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Parish schools get report card

VIDALIA — The Concordia Parish school system’s report card has come in, and it has two As, one B, one C, two Ds and three Fs.

The Louisiana Department of Education released school performance scores for 2012 Monday, and four of the nine Concordia Parish schools met their growth goals for the year.

School performance scores are calculated based on student test scores, school attendance and dropout and graduation rates. They are based on a 200-point scale, with anything below 75 points graded F and anything above 120 rated A.

The school district’s overall score was 97.7, or a grade of C. In 2011, the school district’s grade was 91.4

The schools that exceeded their growth targets included Ferriday High School, Monterey High School, Vidalia High School and Vidalia Upper Elementary.

Notable was Ferriday High School’s 15.2-point gain to a total score of 89.6, up from 74.4 in 2011.

Superintendent Paul Nelson said the school district was pleased with the results, especially at the high schools.

Nelson said end of course score requirements for graduation has helped serve as a motivation for students, but the school district is also better learning how to meet accountability goals.

“We have been really working on how to make our teachers know and understand the assessment guides for our courses, so teachers are now familiar with what is going to be on the test and the format it will be in,” Nelson said.

Likewise, school performance scores for high schools also factor in how many students are taking dual-enrollment courses and earning technical certificates, something Nelson said has increased in recent years.

The three schools given the F designation were Ferriday Junior High School, Ferriday Lower Elementary and Ferriday Upper Elementary. Ferriday Lower Elementary fell 14.5 points from 2011 to a score of 55.4.

Because the school performance score for lower elementary schools is 90 percent determined how the third graders at the upper elementary schools perform, FLE took a hard hit after a bad year at FUE, Nelson said.

“The Ferriday Upper scores were bad, and there is no other way to describe it other than that,” Nelson said. “So we have been working with the schools to have more integration between the second and third grades.”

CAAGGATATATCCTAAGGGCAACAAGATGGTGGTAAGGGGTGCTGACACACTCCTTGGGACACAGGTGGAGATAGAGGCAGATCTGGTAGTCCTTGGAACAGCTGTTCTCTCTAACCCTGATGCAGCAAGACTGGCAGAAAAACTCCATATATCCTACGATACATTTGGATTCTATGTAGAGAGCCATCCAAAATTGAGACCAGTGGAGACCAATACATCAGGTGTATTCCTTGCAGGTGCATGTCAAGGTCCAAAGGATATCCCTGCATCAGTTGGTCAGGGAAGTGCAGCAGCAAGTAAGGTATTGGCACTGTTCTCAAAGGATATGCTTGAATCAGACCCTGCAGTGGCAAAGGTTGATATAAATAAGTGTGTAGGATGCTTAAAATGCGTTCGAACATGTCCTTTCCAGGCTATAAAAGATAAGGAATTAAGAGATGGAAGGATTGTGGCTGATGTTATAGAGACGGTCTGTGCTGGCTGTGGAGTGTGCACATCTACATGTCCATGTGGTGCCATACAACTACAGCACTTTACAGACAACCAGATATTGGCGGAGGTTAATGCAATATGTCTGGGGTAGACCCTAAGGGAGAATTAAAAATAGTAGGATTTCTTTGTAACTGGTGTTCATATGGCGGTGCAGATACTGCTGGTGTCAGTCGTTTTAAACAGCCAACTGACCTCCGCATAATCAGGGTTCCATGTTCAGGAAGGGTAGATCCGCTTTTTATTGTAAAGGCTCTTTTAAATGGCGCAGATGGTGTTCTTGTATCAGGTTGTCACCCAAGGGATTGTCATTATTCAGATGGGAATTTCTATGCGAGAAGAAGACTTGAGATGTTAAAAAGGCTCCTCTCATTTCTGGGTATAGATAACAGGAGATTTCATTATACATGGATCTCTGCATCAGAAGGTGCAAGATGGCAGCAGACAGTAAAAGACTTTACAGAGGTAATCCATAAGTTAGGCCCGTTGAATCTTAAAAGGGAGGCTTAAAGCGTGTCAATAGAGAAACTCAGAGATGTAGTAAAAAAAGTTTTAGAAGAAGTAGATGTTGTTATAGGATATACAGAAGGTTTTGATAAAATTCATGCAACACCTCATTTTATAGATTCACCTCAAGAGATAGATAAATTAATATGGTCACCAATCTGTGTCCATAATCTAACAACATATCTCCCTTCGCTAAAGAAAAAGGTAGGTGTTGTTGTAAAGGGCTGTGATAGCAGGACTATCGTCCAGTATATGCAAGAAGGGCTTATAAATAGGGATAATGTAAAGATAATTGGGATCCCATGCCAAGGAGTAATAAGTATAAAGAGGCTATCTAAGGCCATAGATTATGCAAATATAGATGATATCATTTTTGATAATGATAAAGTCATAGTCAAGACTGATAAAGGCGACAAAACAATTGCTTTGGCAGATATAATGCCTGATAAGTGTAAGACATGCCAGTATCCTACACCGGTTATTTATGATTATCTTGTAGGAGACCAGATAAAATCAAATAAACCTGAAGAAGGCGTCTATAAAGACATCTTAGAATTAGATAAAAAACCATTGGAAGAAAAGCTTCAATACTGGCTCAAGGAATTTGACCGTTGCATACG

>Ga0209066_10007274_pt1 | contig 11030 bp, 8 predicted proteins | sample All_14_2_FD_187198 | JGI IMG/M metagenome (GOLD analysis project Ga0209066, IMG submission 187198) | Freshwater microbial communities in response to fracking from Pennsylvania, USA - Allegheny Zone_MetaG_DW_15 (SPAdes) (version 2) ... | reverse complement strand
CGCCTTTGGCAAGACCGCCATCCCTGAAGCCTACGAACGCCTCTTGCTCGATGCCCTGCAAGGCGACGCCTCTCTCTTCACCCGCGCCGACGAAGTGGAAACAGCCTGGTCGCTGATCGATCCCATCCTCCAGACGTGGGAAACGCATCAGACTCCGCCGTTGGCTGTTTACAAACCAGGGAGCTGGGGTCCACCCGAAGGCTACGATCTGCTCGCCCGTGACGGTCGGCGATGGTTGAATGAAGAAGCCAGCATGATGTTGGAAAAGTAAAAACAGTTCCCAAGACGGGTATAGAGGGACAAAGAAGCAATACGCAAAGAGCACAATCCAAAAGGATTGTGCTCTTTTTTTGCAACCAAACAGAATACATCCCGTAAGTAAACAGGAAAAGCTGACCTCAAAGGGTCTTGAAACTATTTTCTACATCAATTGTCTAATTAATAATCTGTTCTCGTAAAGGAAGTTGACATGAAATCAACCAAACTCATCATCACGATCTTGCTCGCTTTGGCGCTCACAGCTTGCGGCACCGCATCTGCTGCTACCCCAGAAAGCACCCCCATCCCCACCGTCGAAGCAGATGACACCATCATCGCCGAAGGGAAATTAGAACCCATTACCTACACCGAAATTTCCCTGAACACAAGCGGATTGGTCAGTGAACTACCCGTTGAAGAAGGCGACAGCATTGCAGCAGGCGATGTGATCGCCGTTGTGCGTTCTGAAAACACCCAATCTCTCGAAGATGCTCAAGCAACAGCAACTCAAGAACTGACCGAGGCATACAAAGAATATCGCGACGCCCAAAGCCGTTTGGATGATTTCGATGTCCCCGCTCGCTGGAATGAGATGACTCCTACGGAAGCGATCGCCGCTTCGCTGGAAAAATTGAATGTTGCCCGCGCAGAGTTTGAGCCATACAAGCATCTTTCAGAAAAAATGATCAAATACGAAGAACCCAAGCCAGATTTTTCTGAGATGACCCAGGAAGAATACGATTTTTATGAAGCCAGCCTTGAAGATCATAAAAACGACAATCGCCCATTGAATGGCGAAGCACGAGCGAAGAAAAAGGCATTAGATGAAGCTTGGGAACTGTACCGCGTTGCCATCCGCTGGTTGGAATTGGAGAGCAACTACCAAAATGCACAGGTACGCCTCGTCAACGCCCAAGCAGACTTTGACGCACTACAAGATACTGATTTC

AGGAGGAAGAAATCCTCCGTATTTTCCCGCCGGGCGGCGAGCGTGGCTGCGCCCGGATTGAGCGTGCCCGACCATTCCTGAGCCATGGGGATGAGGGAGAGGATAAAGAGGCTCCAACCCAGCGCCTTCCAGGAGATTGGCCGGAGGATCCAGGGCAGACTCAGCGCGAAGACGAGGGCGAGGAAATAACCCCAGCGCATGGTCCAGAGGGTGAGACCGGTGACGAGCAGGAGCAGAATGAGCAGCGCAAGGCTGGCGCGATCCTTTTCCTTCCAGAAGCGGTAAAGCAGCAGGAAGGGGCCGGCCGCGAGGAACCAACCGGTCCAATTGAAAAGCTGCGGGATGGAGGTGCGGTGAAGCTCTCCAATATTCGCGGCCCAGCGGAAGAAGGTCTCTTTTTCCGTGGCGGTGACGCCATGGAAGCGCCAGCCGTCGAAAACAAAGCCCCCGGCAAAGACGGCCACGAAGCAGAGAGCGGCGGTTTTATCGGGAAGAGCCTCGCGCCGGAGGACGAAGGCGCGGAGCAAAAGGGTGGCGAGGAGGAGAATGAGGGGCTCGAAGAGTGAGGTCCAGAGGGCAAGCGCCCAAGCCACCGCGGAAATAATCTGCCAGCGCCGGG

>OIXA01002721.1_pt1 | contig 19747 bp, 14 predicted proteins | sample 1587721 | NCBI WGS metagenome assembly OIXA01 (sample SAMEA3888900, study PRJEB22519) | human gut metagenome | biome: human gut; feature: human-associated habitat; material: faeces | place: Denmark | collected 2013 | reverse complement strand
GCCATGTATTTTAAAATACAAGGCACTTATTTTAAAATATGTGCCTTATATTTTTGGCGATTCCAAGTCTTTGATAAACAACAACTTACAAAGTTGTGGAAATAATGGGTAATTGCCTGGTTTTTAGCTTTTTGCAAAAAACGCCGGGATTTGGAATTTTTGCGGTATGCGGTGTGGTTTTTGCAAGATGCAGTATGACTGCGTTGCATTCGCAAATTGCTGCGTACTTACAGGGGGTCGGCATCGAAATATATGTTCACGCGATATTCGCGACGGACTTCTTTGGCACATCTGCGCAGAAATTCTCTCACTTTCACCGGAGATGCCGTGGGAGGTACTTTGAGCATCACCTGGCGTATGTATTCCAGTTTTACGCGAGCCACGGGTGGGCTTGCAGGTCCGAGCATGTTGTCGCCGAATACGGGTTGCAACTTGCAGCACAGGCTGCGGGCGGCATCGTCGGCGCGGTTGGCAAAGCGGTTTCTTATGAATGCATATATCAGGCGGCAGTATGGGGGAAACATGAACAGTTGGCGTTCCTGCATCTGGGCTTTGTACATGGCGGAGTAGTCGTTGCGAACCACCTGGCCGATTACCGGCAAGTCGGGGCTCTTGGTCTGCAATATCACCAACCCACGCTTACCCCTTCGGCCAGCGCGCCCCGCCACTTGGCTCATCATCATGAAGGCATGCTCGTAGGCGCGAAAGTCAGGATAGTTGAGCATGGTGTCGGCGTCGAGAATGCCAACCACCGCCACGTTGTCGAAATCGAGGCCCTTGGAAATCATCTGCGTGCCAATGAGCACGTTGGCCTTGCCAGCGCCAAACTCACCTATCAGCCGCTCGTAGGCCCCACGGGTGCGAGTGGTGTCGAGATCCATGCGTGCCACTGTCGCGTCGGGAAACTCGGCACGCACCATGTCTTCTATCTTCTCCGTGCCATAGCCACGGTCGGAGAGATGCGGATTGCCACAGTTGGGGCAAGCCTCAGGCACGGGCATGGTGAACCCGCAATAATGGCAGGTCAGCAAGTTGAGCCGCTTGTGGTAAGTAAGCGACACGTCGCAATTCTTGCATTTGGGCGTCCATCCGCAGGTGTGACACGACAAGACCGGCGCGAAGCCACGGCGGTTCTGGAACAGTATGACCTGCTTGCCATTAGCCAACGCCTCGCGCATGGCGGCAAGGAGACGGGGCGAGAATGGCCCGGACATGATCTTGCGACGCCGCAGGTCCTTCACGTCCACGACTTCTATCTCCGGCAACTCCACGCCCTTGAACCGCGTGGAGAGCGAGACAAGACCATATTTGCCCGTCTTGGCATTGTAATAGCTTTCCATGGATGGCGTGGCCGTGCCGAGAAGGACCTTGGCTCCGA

Nelson also said some staffing changes were made at FUE.

The school performance scores for each school were as follows:

• Vidalia High School, graded A, scored 128.8

• Monterey High School, graded A, scored 123.6

• Vidalia Lower Elementary, graded B, scored 108.7

• Vidalia Upper Elementary, graded C, scored 106.3

• Vidalia Junior High, graded C, scored 97.9

• Ferriday High School, graded D, scored 89.6

• Ridgecrest Elementary School, graded D, scored 88.9

Ridgecrest Elementary became the Concordia Parish Academy of Math, Science and Technology, a magnet program, this fall.

• Ferriday Junior High, rated F, scored 75.6

Nelson said that even though FJHS was rated 75.6, the school performance score letter grade rating also factors in the previous year’s performance, and so even though the school earned a score that would have been graded‘D in 2012, the 2011 score kept the school from moving out of that category.

“Sometimes I think the letter grades don’t reflect the hard work that the staff has put in to get to a point, because we don’t all start at the same point,” Nelson said.

• Ferriday Upper Elementary School, graded F, scored 67.

• Ferriday Lower Elementary, rated F, scored 55.4.

Nelson said that while parents should pay attention to the school letter grades, he said he feels they can be misleading.

“You have to look at it yourself and ask, ‘Is that (rating) really true?’” Nelson said. “Vidalia Junior High is at 99, and they are considered a C.”

Likewise, the FHS scores improvement is not necessarily reflected in the school’s letter grade, Nelson said.

“Those letter grades are important, but they should not be the only thing that you use to judge the quality of your child’s school. We are going to continue to work hard, and we are going to continue to work harder and smarter. We want people to know that when they are sending their kids to our schools, we are working hard to make it a better place.”




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